Search found 12 matches

by TGriffin
Sun Oct 20, 2013 9:44 pm
Forum: General Discussion
Topic: Newbie is an understatement
Replies: 9
Views: 1179

Re: Newbie is an understatement

You got a steal and a couple of very nice machines to learn on. I spent a lot of hours on that model of Clausing and it is a nice lathe to use. The Bridgeport is also one of the most versatile mills around and there is a ton of tooling available for it. Hopefully you got tooling with the machines be...
by TGriffin
Sun Oct 13, 2013 10:44 am
Forum: General Discussion
Topic: found old test indicator
Replies: 8
Views: 2123

Re: found old test indicator

I have the Lufkin version and it works great. That type is a lot more durable than the ones with a gear train.

Tom
by TGriffin
Sat Sep 28, 2013 9:52 pm
Forum: 3-in-1 Metalworking Machines
Topic: making a pulley on a lathe
Replies: 30
Views: 12122

Re: making a pulley on a lathe

The 6" diameter is going to be pretty large to turn on a mandrel. You would need to take really light cuts to keep it from spinning. A better bet would be to mount the blank to a faceplate or hold it in the chuck to do the work. Make sure you turn the diameter and the bore in one set-up to maintain ...
by TGriffin
Wed Sep 25, 2013 7:28 pm
Forum: The Junk Drawer
Topic: Shop wall art
Replies: 26
Views: 4054

Re: Shop wall art

This is a good thread, I'm surprised there aren't more responses. My walls are pretty much covered with stuff. The Cleveland decimal equivalent chart is over my lathe and is probably the only thing that I actually use, the Wright brothers mural is my inspiration, the Cleveland Air Race memorabilia i...
by TGriffin
Tue Sep 24, 2013 10:11 pm
Forum: Gunsmithing
Topic: cannon
Replies: 31
Views: 16383

Re: cannon

The whole point of temper is pretty much academic if there is adequate wall thickness on the barrel. The original barrels were cast and certainly not heat treated, but they had a heck of a lot of mass. Metallurgy was a pretty young science back then so they probably just over engineered the heck out...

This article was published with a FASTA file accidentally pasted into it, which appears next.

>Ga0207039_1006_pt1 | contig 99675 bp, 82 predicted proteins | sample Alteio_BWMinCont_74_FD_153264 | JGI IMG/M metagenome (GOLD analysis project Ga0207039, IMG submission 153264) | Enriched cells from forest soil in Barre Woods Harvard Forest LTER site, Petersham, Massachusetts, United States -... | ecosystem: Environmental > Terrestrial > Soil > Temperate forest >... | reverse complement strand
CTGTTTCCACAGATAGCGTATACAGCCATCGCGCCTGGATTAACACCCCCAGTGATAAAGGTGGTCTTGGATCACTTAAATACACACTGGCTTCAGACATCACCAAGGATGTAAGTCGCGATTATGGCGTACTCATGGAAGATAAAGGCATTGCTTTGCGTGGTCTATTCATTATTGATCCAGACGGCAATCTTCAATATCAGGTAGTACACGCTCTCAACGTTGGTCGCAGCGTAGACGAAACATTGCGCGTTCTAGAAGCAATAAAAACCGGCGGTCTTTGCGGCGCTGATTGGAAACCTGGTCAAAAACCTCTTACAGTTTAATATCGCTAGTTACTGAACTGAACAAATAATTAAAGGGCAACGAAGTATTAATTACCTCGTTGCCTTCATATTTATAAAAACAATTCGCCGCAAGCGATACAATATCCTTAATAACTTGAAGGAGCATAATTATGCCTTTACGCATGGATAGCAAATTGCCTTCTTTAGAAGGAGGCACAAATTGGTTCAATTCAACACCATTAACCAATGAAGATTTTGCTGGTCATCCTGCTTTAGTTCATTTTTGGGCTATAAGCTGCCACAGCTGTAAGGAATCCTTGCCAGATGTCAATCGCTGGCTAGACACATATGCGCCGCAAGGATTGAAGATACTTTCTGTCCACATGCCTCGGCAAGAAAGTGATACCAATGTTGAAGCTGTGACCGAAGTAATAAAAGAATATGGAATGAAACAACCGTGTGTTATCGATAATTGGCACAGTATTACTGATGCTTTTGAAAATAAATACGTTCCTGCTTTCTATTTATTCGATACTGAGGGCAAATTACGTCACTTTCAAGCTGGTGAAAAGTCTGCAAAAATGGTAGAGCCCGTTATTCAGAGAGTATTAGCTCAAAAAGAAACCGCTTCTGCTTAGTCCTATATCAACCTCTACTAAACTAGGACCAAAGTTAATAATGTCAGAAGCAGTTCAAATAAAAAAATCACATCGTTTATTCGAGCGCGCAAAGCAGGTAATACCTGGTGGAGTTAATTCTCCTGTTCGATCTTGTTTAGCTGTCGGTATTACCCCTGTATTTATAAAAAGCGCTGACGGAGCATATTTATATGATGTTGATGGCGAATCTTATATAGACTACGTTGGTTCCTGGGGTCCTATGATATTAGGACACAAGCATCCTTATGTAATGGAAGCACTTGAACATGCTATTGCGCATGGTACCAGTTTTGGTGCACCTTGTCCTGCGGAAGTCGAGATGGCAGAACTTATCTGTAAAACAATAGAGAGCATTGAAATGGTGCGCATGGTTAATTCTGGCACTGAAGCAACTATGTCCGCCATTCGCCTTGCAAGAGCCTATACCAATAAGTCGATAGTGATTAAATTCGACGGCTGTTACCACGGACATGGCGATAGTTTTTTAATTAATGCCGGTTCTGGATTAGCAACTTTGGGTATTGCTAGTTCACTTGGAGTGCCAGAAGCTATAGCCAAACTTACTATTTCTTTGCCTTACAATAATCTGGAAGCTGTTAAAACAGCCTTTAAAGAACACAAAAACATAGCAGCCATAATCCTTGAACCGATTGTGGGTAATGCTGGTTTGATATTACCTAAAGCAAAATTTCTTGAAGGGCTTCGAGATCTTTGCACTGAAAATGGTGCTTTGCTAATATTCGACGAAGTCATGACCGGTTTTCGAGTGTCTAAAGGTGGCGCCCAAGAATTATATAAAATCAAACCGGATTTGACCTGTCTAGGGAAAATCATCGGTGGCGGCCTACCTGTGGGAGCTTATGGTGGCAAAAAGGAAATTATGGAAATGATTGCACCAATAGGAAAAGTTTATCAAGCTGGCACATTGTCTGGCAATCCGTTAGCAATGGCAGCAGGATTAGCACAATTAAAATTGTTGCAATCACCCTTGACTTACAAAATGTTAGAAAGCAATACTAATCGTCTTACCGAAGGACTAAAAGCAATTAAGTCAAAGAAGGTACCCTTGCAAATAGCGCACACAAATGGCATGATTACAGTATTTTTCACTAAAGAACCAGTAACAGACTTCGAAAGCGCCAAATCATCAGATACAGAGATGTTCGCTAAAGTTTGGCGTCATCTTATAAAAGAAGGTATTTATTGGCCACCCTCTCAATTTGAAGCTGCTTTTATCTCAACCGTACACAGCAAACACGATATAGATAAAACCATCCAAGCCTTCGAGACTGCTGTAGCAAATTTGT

by TGriffin
Mon Sep 23, 2013 4:46 pm
Forum: Gunsmithing
Topic: cannon
Replies: 31
Views: 16383

Re: cannon

The downside of a fabricated brass barrel is attaching the trunnions. You don't want to heat it excessively or you will anneal the brass to its softest state which is not desirable. While I would have no concern silver soldering trunnions to a steel barrel, I would not do so with a brass one. Georg...
by TGriffin
Mon Sep 23, 2013 7:46 am
Forum: Gunsmithing
Topic: cannon
Replies: 31
Views: 16383

Re: cannon

That's on about 1/2 ounce of powder (1/3 of a Dixie cup) and that's the point where where the muzzle blast just starts to crack. I've always wondered about the velocity of the ball, I imagine it's somewhere around 1000 fps. The recoil isn't as bad as it looks in the video. It generally rolls back ab...
by TGriffin
Sun Sep 22, 2013 11:55 pm
Forum: Gunsmithing
Topic: cannon
Replies: 31
Views: 16383

Re: cannon

Tom, A 1.2" diameter brass barrel will be more than adequate for a .36 caliber bore. My cannon is a 1/5 scale Napoleon has a .94" bore, is 2.25" diameter at the breech and I've been shooting it regularly for the last thirty years. How are you planning to do the trunnions? I spot faced each side of t...
by TGriffin
Sun Sep 22, 2013 11:35 pm
Forum: General Discussion
Topic: HSS Grinding Question
Replies: 7
Views: 1003

Re: HSS Grinding Question

I use a lot of HSS tooling so I get quite a bit of practice hand grinding and grinding a small radius is one of the toughest skills to master. It takes a very light touch and the use a fine wheel (100 grit) so you have more time to form the radius. Start by resting one edge of the tool against the w...
by TGriffin
Tue Jan 17, 2012 8:02 pm
Forum: Lathes
Topic: Show us your lathe!
Replies: 422
Views: 120331

Re: Show us your lathe!

An OUTSTANDING collection of lathes! Mine is a Hardinge HLV-H that I acquired in 1984. With the exception of a few cosmetic issues from spending a year in storage, it is in pretty much as new condition. It has a taper attachment, an Aloris tool post, a dial indicator carriage stop, a full set of 5C ...
by TGriffin
Tue Jan 17, 2012 12:00 pm
Forum: Milling Machines
Topic: deepish slotting
Replies: 6
Views: 1496

Re: deepish slotting

Sam, A slitting saw would be the best option, but if the price is prohibitive, a screw slotting saw would be your next best bet. Get the smallest diameter cutter you can get away with (don't forget to allow for whatever arbor you use), use plenty of cutting oil, a slow feed rate and keep the chips c...
by TGriffin
Fri Dec 10, 2010 10:20 am
Forum: Gunsmithing
Topic: making an end mill
Replies: 4
Views: 2773

Re: making an end mill

If you are just trying to remove the primers, you can make a punch to fit in the neck of the cartridge with an offset pin to drive the primer out. If you are intending to replace the berdan primer with a boxer primer, the hole will need to be reduced in size, re-sized and drilled. The following is a...